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Is puppy love real?

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Last week, along with back to school concerns, Sheila, a single mom, contacted me about her 11-year-old son.  She was distraught. Her 11-year-old was "in love."  Sheila had not anticipated "love" happening with her son, and told me she had expected her 9-year-old daughter to fall head over heels in love, but not her son. Sheila also told me that her son was still engaging in all of his extracurricular activities and was very responsible with doing his assignments, and was a straight-A student. Her main concern was how she should deal with his ups and downs in love. She also questioned the "realness of Puppy Love."  She wondered if she should have a man talk with him about his feelings or if she was capable to handle this as his mother.   

Although many people would agree that they expect this sort of behavior with a daughter, they may forget their son can also fall in love. Every child has the potential and emotional development to fall in love, and usually when the child is younger than 14-years-old we call it "Puppy Love." Although puppy love isn't as intense or enduring as mature love, it is real, and how parents handle it can affect their child for years to come. Puppy love can turn into real love, but real love requires both people to be more mature and prepared and responsible for the consequences of love. Parents have an incredible opportunity to open the lines of communication, and experiencing puppy love can be an incredible learning situation for you and your child. In this case, Sheila's son is showing incredible maturity in treating how he feels with respect and remaining very responsible and involved with his school activities. That says a lot about how he has been parented. Boys want the same things girls want in a relationship at the age of eleven. He wants to be valued, to be special to someone, and he wants to show that he is independent and grown up. Eleven is too young to date, but it isn't too young to be in love. Love happens; it is not planned and once it happens, the wise parent uses it as a way of teaching and expanding their relationship with their child.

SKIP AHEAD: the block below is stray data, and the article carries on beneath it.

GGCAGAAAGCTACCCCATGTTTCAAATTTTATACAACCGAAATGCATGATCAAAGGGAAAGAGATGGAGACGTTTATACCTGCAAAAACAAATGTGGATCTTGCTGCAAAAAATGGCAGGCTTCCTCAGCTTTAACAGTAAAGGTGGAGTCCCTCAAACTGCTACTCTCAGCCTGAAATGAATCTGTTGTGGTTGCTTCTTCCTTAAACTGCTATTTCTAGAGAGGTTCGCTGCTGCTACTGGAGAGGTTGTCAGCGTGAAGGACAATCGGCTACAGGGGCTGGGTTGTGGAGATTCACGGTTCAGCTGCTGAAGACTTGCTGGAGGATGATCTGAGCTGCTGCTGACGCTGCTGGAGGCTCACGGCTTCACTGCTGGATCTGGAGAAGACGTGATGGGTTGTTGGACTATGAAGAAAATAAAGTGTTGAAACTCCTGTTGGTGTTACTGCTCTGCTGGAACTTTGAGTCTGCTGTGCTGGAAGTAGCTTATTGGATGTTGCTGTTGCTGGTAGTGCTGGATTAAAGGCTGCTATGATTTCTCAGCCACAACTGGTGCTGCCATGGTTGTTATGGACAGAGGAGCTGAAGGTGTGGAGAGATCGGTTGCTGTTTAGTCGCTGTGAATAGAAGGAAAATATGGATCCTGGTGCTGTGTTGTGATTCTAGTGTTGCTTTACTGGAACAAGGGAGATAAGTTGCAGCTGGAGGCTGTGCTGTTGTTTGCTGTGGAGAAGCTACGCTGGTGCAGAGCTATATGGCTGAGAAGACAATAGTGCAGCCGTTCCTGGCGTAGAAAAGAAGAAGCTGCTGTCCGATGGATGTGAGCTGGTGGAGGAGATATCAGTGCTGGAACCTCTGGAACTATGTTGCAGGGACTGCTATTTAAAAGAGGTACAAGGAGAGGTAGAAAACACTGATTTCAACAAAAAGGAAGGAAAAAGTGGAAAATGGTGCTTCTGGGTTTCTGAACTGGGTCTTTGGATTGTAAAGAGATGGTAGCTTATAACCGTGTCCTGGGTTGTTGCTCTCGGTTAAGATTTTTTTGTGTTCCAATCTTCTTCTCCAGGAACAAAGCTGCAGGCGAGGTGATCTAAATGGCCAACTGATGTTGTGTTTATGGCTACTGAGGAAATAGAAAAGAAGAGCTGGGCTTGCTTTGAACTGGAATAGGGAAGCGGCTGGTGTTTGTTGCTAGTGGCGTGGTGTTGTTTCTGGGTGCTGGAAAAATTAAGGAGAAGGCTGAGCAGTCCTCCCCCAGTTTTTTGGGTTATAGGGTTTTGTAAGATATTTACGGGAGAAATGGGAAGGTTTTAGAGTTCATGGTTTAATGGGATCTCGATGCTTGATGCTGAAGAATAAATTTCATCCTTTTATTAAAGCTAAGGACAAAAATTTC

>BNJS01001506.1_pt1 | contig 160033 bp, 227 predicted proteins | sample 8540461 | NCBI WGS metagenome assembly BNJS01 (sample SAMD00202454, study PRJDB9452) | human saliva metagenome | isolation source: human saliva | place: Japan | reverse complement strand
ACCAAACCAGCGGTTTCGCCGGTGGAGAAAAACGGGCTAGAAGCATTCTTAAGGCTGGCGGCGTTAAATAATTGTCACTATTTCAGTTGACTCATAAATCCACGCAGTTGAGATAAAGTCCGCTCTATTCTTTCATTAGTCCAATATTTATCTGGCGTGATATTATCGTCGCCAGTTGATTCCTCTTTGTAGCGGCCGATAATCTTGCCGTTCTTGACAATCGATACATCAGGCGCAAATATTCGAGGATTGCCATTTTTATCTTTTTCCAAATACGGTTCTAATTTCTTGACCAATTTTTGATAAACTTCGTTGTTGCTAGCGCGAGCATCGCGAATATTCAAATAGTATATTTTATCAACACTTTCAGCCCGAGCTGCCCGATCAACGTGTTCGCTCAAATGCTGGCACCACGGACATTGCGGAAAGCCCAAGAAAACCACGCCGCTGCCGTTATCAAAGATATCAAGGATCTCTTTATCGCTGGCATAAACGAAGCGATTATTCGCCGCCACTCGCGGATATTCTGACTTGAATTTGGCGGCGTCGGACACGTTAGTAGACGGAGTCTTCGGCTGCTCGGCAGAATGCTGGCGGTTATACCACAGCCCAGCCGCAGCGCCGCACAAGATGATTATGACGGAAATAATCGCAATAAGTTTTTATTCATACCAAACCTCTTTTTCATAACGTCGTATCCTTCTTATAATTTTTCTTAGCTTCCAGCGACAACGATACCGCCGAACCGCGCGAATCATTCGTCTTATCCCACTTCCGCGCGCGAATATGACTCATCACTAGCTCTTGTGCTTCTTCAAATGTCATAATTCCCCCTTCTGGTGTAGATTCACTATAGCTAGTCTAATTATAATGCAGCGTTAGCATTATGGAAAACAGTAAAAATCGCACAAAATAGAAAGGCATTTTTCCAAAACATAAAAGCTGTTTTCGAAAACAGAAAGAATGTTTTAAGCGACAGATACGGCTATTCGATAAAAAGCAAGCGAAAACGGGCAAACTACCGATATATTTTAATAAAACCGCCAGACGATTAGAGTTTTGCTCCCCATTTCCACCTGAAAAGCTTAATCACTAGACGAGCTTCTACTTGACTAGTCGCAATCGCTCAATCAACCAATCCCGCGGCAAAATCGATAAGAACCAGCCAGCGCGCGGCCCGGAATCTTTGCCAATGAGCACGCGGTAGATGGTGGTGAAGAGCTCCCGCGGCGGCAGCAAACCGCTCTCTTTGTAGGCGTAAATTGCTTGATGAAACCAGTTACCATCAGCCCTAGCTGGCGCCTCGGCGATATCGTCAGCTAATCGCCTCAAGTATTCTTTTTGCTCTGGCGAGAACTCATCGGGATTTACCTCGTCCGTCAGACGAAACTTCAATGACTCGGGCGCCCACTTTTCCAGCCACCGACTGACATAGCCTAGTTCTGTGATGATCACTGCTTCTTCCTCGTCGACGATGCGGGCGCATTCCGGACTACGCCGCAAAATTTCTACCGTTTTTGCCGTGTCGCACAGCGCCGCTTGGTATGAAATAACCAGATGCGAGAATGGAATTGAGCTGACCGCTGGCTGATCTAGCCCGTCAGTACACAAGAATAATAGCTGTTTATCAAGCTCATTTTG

Parenting tips when your child falls in puppy love.

  1. Don't ever belittle your child or make fun of his affection for a boyfriend or girlfriend. They are learning to respect girls/boys through this relationship. When they do something especially thoughtful or kind tell them how you would feel about a boy/girl who did that for you. Compliment them when they show good judgment and responsibility. That will go much further than scolding him when they don't.   
  2. Neither child can drive so that affords you the opportunity to help your children set limits. You can encourage them in regards to setting boundaries with time spent with them on the weekend or during the week. It also allows you to be in the car listening and engaging them both in conversation. If you feel their relationship is going too far or you worry in any way, talk to your child alone. If you become concerned about their dialog, talk to their parents. Boundaries provide balance; something every child needs when they are experiencing puppy love.
  3. Encourage your child to set time aside to keep up with their other relationships. There is a 99% chance that this relationship will end, and the friendship of others will help your child bounce back from this experience.
  4. Don't forget to be a parent and listen to your child, and talk to them about their feelings for this girl/boy. Boys' emotions are often overlooked or minimized as society believes only girls are emotional. In Sheila's case, it won't take long before you will see how loving this girl takes your son from zero-to-sixty in ten minutes emotionally. He will need your support that this is how love feels. Reassure him that he will feel this way about many people as he grows older. He needs your experiences and your guidance.
  5. Boys should talk to a man in regards to their hormones, their sex drive, and knowledge about their bodies as soon as their body begins to change. If you are a single mom, enlist a good friend, a brother, your son's dad, or your son's grandfather. This should be a rite of passage and should not be something your son dreads. Allow your son to reach out to a man he feels comfortable with. This will help him feel in control and also build a relationship with a male he can always trust for straight answers. You are raising a man, and men need independence to help build self-esteem. For moms, talking to girls about their changing body is a must. If there is a single dad raising a daughter, your daughter will benefit from talking to a woman with all matters relating to her body.

As for Sheila, "I think you are doing a great job at raising a sensitive boy who has the ability to love another." Give him a big hug and tell him you are proud of the way he is listening to and honoring his feelings as well as being sensitive to someone else's. -Mary Jo Rapini

Tags: Puppy Love, Parenting, Relationships, Adolescence, Emotions

 

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